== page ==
This piece is part of “Dear Adult Leaders: #ListenToYouth,” a four-week series produced in collaboration with The 74 to elevate student voices in the national conversation as schools and districts navigate how to educate our country’s youth in a global pandemic. In this series, students write open letters to adult leaders and policymakers about their experiences and how, from their perspectives, the American education system should adapt. Read all the pieces in this series as they are published here. Read the The 74's other coverage of issues affecting young people here. This week’s letters focus on the issue of including youth in the decision-making process.
Dear school board members of the Anchorage School District,
The Anchorage School District must stop pressuring families and students to return to school during a pandemic. I am currently a senior and have always dreamt of the day I get to graduate high school, making my family proud as I take this next step in my life. I cannot have that if our community is too hasty to succumb to the allure of normalcy. Instead, ASD must focus on providing every student the materials they need to be successful this year as well as include the wisdom of our teachers, principals and staff when making decisions that come at the cost of lives.
ASD is one of the most diverse school districts in the country, but students of color are constantly being let down. Indigenous students, in particular, have the lowest graduation rates and earn the most failing grades. The district recently announced that 9.1 percent of high schoolers in ASD are Alaska Native/American Indian, yet 43.6 percent of this group’s grades were failing this past quarter.
The adjustment to online school is difficult for all students. I am an AP student with a 4.07 grade point average and at the beginning of the year, I was taking three classes across three different software platforms. The learning curve that came with it was aching, but still, I am privileged with access to devices and resources. The ASD presented in a school board meeting this fall that 38.6 percent of economically disadvantaged students’ grades were failing for the first quarter of this unpredictable year. Sadly, this makes sense. If a student does not have WiFi or a device suitable for classwork and homework, they face a monumental setback in this new realm of education.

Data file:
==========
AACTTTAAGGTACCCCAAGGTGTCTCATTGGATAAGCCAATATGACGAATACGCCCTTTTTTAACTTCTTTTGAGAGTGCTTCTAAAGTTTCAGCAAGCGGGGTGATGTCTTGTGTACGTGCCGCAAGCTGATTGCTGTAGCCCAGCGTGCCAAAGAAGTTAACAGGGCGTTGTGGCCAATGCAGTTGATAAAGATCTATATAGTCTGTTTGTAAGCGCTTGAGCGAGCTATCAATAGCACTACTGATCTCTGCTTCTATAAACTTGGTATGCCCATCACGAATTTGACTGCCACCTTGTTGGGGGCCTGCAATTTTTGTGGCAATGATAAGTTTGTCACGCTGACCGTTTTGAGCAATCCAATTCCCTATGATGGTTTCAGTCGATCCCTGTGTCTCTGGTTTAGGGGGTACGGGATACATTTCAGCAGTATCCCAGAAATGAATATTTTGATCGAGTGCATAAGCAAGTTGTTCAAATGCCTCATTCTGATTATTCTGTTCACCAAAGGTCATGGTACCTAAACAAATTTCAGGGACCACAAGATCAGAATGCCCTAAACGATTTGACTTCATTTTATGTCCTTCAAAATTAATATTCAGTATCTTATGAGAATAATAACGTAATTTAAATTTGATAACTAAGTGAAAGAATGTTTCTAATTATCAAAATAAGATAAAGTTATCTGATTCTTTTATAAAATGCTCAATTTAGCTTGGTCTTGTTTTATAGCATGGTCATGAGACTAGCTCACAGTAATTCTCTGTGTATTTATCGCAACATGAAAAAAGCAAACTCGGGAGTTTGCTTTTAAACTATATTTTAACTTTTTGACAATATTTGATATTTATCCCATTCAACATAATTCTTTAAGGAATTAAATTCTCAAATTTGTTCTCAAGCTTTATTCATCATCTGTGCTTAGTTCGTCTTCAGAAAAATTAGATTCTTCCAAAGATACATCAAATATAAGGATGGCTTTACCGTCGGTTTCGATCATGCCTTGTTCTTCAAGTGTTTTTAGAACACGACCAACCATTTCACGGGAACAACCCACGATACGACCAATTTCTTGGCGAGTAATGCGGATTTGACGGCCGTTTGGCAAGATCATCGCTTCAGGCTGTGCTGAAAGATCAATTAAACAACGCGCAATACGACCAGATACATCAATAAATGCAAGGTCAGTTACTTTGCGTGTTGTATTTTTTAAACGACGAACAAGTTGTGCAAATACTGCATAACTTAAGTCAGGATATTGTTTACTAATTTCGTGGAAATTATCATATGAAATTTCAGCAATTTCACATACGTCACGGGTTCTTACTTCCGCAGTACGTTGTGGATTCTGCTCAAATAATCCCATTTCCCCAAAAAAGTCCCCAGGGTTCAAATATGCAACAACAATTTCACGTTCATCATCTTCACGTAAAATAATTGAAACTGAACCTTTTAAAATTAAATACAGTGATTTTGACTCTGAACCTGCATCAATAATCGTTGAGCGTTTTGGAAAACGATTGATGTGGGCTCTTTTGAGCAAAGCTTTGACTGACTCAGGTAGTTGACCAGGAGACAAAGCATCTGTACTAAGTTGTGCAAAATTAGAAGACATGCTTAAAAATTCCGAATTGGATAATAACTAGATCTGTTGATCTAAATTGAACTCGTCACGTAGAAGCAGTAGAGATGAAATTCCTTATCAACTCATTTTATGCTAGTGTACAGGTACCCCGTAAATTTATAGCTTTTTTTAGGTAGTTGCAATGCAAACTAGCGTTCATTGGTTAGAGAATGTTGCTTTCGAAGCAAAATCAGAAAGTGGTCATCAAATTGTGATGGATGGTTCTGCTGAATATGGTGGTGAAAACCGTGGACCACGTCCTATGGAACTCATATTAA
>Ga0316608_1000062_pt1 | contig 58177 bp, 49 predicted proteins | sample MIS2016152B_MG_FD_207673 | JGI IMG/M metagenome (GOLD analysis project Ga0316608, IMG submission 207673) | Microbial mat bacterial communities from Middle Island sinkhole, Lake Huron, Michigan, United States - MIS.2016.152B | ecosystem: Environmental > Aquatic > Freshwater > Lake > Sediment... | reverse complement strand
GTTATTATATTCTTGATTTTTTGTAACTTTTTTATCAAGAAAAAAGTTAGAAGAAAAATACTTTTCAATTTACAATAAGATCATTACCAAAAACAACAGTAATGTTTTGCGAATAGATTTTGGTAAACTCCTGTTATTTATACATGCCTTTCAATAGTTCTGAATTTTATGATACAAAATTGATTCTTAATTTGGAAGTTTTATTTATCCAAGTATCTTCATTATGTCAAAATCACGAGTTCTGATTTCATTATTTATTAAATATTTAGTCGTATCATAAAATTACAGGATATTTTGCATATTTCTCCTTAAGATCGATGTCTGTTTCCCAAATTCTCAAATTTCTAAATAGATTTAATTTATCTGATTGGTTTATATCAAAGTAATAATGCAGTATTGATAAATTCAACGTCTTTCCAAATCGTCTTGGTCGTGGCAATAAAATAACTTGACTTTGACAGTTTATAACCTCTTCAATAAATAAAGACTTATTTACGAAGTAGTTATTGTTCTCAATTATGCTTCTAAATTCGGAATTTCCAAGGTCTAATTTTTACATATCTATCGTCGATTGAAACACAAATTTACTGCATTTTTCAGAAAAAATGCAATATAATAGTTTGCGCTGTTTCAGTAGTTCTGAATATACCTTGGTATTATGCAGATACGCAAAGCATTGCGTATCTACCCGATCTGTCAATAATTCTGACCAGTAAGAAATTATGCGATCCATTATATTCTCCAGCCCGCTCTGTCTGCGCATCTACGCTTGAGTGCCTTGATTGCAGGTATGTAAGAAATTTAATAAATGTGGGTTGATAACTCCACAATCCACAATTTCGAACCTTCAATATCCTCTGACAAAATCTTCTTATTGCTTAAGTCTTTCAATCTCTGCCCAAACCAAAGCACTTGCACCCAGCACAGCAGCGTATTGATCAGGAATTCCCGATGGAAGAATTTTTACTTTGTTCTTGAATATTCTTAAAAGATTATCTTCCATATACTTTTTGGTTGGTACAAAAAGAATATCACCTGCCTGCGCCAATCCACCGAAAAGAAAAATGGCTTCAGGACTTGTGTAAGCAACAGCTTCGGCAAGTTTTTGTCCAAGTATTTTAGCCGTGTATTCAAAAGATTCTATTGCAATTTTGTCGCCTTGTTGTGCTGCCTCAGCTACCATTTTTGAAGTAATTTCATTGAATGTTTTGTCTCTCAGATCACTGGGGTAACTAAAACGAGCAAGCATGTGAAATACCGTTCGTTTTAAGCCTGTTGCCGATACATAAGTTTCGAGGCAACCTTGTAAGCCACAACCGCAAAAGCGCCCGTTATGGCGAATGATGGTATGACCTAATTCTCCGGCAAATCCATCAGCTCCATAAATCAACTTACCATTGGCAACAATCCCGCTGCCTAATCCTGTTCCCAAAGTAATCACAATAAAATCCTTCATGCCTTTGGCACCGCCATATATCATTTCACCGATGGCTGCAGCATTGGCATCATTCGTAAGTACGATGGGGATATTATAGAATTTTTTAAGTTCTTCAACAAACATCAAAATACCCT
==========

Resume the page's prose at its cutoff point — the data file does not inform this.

I believe that the purpose of education is to create a level playing field to foster creativity and passion for students. But the statistics above tell a different story; a story where Indigenous and economically disadvantaged students must climb over barriers to meet that level.
These blatant disparities are nothing new, they are longstanding and are only highlighted because of the pressure cooker that is the COVID-19 pandemic. In the 2018-2019 academic year, 84.1 percent of high schoolers in the district graduated, but only 62.9 percent of Alaska Native/American Indian and 78.2 percent of economically disadvantaged students graduated. Data from the three preceding years deviate little to none, revealing a horrific pattern that the district has neglected for far too long.
(Anchorage School District)
ASD must investigate how many students of color are economically disadvantaged. This is dire as it will convey a systemic pattern that they must address. By not having done so already, they show the lack of urgency they feel in improving this issue. Despite the heartbreaking struggles of online learning, it is shown right in the data that this has been a historic issue. It is merely an excuse to attribute this to the shift to online learning.
The Anchorage School District, the one that has seen me grow starting as a kindergartener and now as a high school senior, the one that blessed me with life-changing mentors and opportunities, is the same that prides its diversity. The district’s impressive hold on being among the most diverse in the nation must come with responsibility. By failing your Indigenous students you are ignoring your responsibility of serving students of color and this unique strength that is diversity. To ASD, you have the potential to set a national precedent, one that other districts may turn to. You did not have the sapience to take action as the pattern formed, so you must act now.
Quyana (Thank you),
Nyché Tyme Andrew, 17
Robert Service High School